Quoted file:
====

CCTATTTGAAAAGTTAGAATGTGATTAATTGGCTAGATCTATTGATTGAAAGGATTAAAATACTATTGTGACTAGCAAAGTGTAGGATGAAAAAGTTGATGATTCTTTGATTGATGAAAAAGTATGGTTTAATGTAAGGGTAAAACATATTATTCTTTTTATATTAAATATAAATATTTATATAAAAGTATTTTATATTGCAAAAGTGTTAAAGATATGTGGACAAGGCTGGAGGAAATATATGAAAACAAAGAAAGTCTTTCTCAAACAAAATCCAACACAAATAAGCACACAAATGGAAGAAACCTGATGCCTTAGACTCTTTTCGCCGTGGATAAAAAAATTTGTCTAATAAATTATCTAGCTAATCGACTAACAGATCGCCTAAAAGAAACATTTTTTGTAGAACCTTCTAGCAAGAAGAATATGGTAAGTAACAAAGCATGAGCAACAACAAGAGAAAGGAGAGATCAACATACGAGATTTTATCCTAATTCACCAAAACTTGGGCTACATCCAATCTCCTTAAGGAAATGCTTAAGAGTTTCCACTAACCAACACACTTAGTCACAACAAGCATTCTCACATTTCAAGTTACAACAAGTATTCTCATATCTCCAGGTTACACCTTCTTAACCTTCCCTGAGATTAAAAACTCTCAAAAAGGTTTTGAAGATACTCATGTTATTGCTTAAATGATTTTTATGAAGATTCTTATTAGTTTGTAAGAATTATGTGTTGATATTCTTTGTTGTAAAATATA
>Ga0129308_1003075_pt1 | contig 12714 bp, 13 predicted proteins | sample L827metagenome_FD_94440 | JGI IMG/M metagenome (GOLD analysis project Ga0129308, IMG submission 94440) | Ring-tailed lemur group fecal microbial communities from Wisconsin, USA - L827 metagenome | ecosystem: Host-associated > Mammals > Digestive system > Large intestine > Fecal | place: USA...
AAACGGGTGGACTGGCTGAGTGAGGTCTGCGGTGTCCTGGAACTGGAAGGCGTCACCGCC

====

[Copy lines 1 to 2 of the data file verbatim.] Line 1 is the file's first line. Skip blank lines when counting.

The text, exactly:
CCTATTTGAAAAGTTAGAATGTGATTAATTGGCTAGATCTATTGATTGAAAGGATTAAAATACTATTGTGACTAGCAAAGTGTAGGATGAAAAAGTTGATGATTCTTTGATTGATGAAAAAGTATGGTTTAATGTAAGGGTAAAACATATTATTCTTTTTATATTAAATATAAATATTTATATAAAAGTATTTTATATTGCAAAAGTGTTAAAGATATGTGGACAAGGCTGGAGGAAATATATGAAAACAAAGAAAGTCTTTCTCAAACAAAATCCAACACAAATAAGCACACAAATGGAAGAAACCTGATGCCTTAGACTCTTTTCGCCGTGGATAAAAAAATTTGTCTAATAAATTATCTAGCTAATCGACTAACAGATCGCCTAAAAGAAACATTTTTTGTAGAACCTTCTAGCAAGAAGAATATGGTAAGTAACAAAGCATGAGCAACAACAAGAGAAAGGAGAGATCAACATACGAGATTTTATCCTAATTCACCAAAACTTGGGCTACATCCAATCTCCTTAAGGAAATGCTTAAGAGTTTCCACTAACCAACACACTTAGTCACAACAAGCATTCTCACATTTCAAGTTACAACAAGTATTCTCATATCTCCAGGTTACACCTTCTTAACCTTCCCTGAGATTAAAAACTCTCAAAAAGGTTTTGAAGATACTCATGTTATTGCTTAAATGATTTTTATGAAGATTCTTATTAGTTTGTAAGAATTATGTGTTGATATTCTTTGTTGTAAAATATA
>Ga0129308_1003075_pt1 | contig 12714 bp, 13 predicted proteins | sample L827metagenome_FD_94440 | JGI IMG/M metagenome (GOLD analysis project Ga0129308, IMG submission 94440) | Ring-tailed lemur group fecal microbial communities from Wisconsin, USA - L827 metagenome | ecosystem: Host-associated > Mammals > Digestive system > Large intestine > Fecal | place: USA...